TimeTrade “Whips” Up a Frenzy at TechJam

timetrade frenzy at techjam 2016 Avatar for Kevin Flanagan

Two weeks ago, TimeTrade had a great recipe for fun at Boston TechJam, an annual get together for established and emerging tech innovators.

Sponsor companies try to outdo each other by setting up carnival-like games as a way to meet as many attendees as possible, recruit new talent and build brand awareness to help drive sales.

Never missing an opportunity to stand out from the crowd, TimeTrade set up a “Pie Your Luck” game and succeeded in getting dozens and dozens of TechJam attendees to pie their luck of getting hit in the face with a whipped cream “pie” in return for a T-shirt and a chance to win Red Sox tickets. Players spun a wheel to see how many cranks they had to give the machine that might—or might not—fling some nice fresh whipped cream in their face.

The photos speak for themselves. Never underestimate what someone will do for a free shirt, even if it means getting hit with a copious amount of whipped cream on a scorching hot day.

And it was a fantastic opportunity for the marketing, sales, and other TimeTrade team members who were present to spread the word about being the industry leader in appointment-driven personalization.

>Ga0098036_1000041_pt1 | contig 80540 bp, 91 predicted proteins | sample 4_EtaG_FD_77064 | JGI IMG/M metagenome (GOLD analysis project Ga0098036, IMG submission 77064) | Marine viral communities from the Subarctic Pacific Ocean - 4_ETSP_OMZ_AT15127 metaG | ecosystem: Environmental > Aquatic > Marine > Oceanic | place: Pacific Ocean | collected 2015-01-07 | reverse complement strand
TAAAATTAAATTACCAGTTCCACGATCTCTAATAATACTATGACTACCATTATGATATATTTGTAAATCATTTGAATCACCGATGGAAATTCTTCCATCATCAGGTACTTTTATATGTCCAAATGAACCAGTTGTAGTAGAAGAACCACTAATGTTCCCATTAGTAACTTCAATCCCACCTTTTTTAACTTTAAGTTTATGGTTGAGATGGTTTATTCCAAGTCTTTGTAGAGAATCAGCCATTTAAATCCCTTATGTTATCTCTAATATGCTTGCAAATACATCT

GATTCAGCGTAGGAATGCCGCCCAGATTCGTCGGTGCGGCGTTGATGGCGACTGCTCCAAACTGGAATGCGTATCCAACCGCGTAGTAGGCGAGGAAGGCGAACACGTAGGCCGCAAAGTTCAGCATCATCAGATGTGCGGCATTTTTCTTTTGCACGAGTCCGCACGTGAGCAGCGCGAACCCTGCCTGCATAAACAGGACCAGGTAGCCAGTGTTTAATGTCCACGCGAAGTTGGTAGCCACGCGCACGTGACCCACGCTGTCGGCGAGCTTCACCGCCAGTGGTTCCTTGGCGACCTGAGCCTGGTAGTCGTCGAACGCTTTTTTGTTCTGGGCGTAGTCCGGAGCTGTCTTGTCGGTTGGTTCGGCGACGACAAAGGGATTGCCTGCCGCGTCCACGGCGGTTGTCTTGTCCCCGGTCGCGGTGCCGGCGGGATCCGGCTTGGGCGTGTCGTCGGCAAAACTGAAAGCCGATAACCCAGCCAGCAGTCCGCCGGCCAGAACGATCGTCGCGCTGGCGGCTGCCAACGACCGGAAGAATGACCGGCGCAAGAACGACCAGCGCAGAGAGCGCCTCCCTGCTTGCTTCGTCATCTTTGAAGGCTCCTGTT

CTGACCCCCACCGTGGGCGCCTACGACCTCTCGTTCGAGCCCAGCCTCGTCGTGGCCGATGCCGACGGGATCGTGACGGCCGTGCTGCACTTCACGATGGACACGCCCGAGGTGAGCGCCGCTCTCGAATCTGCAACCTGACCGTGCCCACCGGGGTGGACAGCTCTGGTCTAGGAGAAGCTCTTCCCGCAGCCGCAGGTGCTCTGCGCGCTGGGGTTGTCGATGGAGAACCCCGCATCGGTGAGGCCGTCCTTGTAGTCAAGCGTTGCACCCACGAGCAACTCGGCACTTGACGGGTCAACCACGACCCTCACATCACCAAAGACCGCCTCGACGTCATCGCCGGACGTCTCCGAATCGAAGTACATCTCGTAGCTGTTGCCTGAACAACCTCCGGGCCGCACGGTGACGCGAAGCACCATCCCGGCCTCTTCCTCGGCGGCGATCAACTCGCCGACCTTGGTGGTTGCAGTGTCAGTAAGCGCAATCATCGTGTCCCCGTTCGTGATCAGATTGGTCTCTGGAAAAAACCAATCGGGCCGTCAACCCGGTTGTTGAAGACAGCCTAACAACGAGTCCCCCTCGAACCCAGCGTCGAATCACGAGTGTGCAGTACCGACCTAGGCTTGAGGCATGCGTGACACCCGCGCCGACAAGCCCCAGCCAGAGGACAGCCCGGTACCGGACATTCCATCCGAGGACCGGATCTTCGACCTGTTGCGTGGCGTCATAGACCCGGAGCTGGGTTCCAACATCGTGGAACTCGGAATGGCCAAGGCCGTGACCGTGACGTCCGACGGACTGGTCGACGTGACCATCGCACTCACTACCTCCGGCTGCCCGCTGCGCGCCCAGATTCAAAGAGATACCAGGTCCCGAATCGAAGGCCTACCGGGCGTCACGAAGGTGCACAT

As nervous “victims” lined up to see if they would get “pied” or escape with their dignity intact, they also heard a lot about how TimeTrade can help their business do more business.

Avatar for Kevin Flanagan

Written by Kevin Flanagan

Kevin is director of content marketing for TimeTrade. He develops and curates the company’s public-facing information to enable customers and prospects to see the unique value TimeTrade solutions deliver to their businesses and teams. He also leads the company’s public relations program. In a high-technology career spanning three decades, Kevin has brought his communications and marketing expertise to a number of leading brands, including Verizon, PictureTel, Yankee Group, 3Com and Carbon Black. Before launching his tech career, Kevin honed his communications skills during 5 years as a radio news anchor and reporter. He earned a degree in English literature, but he credits his obsession with grammar, spelling and punctuation perfection to 12 years of daily drilling in parochial school.

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